DENVER — Dodgers ace Clayton Kershaw took a big step toward a return by throwing two solid innings during a simulated game Tuesday at Dodger Stadium.
The three-time NL Cy Young Award winner has been sidelined with a minor disk herniation in his lower back since late June.
Of course, Kershaw critiqued his performance afterward, telling team officials he wasn’t as sharp as he wanted to be. Just Kershaw being Kershaw.
And yet another positive sign.
“He felt great after, which is obviously everything we cared about,” Andrew Friedman, the team’s president of baseball operations, said hours before the Dodgers’ game with the Colorado Rockies was rained out Tuesday. The teams will make it up as part of a split doubleheader Wednesday. “It was a great step in his progression.”
Before deciding on Kershaw’s next step, the team wants to see how he’s feeling Wednesday, but he’s raring to get back to the majors and help the NL West-leading Dodgers. This is just his second trip to the disabled list in his nine-year career. He also went on the DL in early 2014 with a shoulder strain.
“My guess is that Kersh’ will want to pitch in a major league game tomorrow,” Friedman said. “And I think with the time he’s missed, my guess could be the next step, a minor league assignment. I think it will take a little bit of time to build him up in a way for him to be strong through September and hopefully October, as well.”
Asked how much input Kershaw will have in his next step, Friedman responded, “A lot.”
“But you also have to balance that with, he’s as competitive of a person as I’ve been around,” Friedman added. “He wants to get out here and help his team in the worst way. We’ll have to balance the medical opinion with how he’s doing and feeling. Getting him as back as quickly as we can, but in the most responsible way possible.”
Kershaw wasn’t the only injured Dodgers pitcher to work in a simulated game that featured a mix of minor league hitters. Righty Brandon McCarthy (right hip stiffness) went five innings, using his whole array of pitches; lefty Brett Anderson (blister on his left index finger) turned in four and lefty Scott Kazmir (neck inflammation) threw five.
“It was a full day at Dodger Stadium,” manager Dave Roberts said. “All of the guys came out of it pretty well.”
RAIN RULES THE DAY
The game Tuesday was postponed because of rain after a delay of 2 hour, 32 minutes from the scheduled first pitch. The first game Wednesday is at 1:10 p.m. and the latter at 6:10 p.m.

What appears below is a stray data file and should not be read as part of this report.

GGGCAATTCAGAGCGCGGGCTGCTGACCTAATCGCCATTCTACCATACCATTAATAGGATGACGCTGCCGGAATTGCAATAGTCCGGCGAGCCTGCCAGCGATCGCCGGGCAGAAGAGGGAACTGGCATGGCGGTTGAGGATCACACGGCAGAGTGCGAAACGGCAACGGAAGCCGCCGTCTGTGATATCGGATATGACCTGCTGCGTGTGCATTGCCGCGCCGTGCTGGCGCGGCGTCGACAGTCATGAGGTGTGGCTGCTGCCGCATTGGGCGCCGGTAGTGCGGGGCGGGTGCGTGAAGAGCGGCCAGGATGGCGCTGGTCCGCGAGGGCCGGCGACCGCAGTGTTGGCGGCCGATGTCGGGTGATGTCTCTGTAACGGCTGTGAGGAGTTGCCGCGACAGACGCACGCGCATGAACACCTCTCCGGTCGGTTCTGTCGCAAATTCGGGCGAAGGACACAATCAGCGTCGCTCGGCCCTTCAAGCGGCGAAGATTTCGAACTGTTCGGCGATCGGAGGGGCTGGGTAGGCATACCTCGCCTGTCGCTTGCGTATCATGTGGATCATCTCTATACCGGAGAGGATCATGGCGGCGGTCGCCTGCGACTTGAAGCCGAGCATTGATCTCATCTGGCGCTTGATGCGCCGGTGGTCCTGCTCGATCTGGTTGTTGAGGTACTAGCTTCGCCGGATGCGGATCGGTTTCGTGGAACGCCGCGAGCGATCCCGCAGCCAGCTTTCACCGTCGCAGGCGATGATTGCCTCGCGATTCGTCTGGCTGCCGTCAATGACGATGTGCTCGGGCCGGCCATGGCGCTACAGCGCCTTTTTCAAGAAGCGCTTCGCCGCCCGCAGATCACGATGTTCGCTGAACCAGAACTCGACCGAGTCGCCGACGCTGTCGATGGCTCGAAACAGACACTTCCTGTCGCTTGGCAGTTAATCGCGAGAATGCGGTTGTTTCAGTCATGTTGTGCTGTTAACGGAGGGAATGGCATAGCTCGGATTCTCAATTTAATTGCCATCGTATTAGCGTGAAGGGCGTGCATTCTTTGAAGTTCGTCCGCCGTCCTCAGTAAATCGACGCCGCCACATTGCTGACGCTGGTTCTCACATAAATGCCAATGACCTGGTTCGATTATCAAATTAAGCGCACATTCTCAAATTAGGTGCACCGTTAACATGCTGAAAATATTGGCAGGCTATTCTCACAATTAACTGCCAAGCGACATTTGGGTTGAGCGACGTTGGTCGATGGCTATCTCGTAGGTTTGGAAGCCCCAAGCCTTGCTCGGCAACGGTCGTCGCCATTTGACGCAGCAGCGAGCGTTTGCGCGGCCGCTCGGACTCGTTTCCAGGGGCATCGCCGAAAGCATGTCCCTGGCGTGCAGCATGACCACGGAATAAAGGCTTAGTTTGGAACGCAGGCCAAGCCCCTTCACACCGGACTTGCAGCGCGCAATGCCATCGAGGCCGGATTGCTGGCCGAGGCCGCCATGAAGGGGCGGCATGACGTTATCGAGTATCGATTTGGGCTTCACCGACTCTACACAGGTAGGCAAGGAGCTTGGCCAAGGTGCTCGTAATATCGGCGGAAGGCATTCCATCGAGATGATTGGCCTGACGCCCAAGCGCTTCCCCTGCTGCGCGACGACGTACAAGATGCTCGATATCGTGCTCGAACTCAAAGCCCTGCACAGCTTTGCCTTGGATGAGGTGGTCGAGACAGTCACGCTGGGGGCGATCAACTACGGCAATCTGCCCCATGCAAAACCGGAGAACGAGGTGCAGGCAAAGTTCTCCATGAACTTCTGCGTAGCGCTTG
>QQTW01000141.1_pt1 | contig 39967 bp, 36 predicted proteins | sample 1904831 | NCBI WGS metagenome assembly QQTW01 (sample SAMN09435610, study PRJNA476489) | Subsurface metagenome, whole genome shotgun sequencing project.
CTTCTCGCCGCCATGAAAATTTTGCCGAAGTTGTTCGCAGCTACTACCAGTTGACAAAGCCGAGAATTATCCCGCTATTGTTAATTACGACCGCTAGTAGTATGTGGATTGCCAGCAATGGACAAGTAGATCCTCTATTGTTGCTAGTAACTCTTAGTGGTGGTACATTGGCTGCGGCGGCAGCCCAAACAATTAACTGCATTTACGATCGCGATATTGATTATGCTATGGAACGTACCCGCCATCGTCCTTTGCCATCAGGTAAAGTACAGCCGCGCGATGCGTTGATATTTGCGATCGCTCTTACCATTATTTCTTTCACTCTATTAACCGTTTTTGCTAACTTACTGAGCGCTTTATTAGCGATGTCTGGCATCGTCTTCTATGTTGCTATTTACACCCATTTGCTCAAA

“We didn’t get our hopes up in any one way, so the understanding that whatever decision was ultimately made, we got to make good on it,” Roberts said.
For Los Angeles, right-hander Ross Stripling (3-5) will pitch the first game, and lefty Rich Hill (10-3) will take the mound for the second contest as he makes his first start at Coors Field since April 23, 2008, while with the Chicago Cubs. Lefty Tyler Anderson (4-5) will throw the first game for Colorado, and righty Jeff Hoffman (0-2) starts the second.
Dodgers: SS Corey Seager was out of the lineup Tuesday, but it was a scheduled day off and had nothing to do with being hit on the left hand the night before. “He’s fine,” Roberts said.
The Dodgers are keeping a close watch on the number of innings rookie Julio Urias logs this season. The lefty already has thrown 63 innings for the Dodgers heading into his start Friday. Injuries have forced the team to lean a little more heavily on him than anticipated.
“It was important to get him to a certain threshold this year, just to build off of for next year,” explained Andrew Friedman, the team’s president of baseball operations. “Because of injuries, probably get there sooner that we would’ve liked. That’s the way things have played out this year. He’s had a big part in where we are this year.”
Should the Dodgers make the postseason, Urias might contribute out of the bullpen.